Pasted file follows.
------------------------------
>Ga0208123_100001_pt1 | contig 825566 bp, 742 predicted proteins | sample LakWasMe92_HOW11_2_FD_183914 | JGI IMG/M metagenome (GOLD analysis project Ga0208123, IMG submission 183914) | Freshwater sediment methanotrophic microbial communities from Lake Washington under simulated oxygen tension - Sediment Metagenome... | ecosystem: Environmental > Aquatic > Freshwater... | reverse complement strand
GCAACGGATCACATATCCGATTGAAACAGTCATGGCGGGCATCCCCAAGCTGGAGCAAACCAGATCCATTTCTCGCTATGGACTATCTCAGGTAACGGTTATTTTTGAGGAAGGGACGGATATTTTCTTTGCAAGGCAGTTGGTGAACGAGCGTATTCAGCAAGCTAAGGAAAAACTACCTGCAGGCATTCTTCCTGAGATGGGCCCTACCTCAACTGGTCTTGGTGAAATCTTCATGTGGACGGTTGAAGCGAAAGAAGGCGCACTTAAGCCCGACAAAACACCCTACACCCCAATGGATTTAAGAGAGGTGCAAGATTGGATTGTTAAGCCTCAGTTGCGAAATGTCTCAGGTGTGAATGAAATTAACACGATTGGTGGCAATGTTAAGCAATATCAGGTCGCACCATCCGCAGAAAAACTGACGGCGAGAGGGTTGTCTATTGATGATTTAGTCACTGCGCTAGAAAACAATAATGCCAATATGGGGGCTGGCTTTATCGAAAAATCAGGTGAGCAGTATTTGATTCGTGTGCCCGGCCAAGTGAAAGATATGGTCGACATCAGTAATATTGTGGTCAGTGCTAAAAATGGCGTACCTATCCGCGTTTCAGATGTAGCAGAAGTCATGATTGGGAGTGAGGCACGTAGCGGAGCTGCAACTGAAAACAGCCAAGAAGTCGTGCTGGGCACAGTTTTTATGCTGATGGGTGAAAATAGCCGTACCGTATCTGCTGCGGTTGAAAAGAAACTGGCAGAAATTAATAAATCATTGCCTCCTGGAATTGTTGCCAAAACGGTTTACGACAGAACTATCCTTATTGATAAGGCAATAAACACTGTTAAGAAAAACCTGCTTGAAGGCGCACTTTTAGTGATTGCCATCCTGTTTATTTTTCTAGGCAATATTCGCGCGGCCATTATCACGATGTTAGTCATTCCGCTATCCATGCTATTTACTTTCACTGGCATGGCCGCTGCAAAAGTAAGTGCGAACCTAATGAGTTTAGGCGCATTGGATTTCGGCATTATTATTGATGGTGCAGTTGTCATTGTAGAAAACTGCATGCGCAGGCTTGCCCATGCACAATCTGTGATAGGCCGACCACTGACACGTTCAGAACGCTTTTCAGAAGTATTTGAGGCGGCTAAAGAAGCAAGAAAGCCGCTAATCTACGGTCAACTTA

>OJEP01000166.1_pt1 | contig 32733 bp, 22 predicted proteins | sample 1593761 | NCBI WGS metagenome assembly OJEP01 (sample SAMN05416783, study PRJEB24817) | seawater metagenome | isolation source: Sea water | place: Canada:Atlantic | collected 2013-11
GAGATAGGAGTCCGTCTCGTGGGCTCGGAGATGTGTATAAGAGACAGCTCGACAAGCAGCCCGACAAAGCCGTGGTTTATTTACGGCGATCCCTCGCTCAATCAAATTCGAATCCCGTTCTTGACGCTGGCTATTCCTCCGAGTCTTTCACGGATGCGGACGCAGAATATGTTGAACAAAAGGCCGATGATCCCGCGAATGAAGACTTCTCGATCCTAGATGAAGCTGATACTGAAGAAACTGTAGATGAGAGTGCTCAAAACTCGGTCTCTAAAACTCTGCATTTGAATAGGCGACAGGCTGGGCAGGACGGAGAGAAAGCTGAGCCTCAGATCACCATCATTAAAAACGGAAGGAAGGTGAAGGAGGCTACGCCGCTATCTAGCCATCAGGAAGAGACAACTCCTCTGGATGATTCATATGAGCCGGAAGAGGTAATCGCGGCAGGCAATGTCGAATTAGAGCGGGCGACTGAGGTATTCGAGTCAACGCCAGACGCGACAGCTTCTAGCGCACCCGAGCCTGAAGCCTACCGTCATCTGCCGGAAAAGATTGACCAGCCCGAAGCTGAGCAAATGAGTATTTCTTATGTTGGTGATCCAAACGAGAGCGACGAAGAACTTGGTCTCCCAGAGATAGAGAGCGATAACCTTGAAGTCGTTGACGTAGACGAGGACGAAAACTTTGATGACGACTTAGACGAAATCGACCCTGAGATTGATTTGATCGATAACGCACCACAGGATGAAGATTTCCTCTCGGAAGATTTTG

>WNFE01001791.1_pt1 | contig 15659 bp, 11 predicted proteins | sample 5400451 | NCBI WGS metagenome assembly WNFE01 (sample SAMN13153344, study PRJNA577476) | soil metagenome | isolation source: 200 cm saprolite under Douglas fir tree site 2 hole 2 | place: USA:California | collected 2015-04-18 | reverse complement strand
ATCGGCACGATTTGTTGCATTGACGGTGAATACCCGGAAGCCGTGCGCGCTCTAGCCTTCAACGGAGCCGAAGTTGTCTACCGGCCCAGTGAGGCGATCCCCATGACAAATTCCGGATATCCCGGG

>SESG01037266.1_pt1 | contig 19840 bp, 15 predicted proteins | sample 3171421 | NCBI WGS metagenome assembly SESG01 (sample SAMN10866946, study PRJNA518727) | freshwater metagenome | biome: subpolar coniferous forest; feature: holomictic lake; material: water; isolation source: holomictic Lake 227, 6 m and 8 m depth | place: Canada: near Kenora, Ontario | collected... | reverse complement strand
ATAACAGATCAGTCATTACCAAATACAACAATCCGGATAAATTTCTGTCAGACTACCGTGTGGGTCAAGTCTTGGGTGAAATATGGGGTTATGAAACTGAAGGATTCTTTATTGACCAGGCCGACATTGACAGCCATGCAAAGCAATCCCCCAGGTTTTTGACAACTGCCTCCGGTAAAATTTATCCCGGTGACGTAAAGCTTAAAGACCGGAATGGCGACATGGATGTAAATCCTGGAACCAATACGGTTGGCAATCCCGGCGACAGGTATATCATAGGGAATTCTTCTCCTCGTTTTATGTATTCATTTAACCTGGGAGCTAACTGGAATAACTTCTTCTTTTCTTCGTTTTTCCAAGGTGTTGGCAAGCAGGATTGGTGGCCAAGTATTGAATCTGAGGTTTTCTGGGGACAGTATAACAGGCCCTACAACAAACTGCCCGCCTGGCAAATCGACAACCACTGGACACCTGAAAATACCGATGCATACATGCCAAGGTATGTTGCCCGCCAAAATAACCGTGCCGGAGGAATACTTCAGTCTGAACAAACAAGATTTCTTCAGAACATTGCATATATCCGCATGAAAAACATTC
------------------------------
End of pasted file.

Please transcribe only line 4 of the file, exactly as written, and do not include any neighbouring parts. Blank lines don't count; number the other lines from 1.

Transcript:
GAGATAGGAGTCCGTCTCGTGGGCTCGGAGATGTGTATAAGAGACAGCTCGACAAGCAGCCCGACAAAGCCGTGGTTTATTTACGGCGATCCCTCGCTCAATCAAATTCGAATCCCGTTCTTGACGCTGGCTATTCCTCCGAGTCTTTCACGGATGCGGACGCAGAATATGTTGAACAAAAGGCCGATGATCCCGCGAATGAAGACTTCTCGATCCTAGATGAAGCTGATACTGAAGAAACTGTAGATGAGAGTGCTCAAAACTCGGTCTCTAAAACTCTGCATTTGAATAGGCGACAGGCTGGGCAGGACGGAGAGAAAGCTGAGCCTCAGATCACCATCATTAAAAACGGAAGGAAGGTGAAGGAGGCTACGCCGCTATCTAGCCATCAGGAAGAGACAACTCCTCTGGATGATTCATATGAGCCGGAAGAGGTAATCGCGGCAGGCAATGTCGAATTAGAGCGGGCGACTGAGGTATTCGAGTCAACGCCAGACGCGACAGCTTCTAGCGCACCCGAGCCTGAAGCCTACCGTCATCTGCCGGAAAAGATTGACCAGCCCGAAGCTGAGCAAATGAGTATTTCTTATGTTGGTGATCCAAACGAGAGCGACGAAGAACTTGGTCTCCCAGAGATAGAGAGCGATAACCTTGAAGTCGTTGACGTAGACGAGGACGAAAACTTTGATGACGACTTAGACGAAATCGACCCTGAGATTGATTTGATCGATAACGCACCACAGGATGAAGATTTCCTCTCGGAAGATTTTG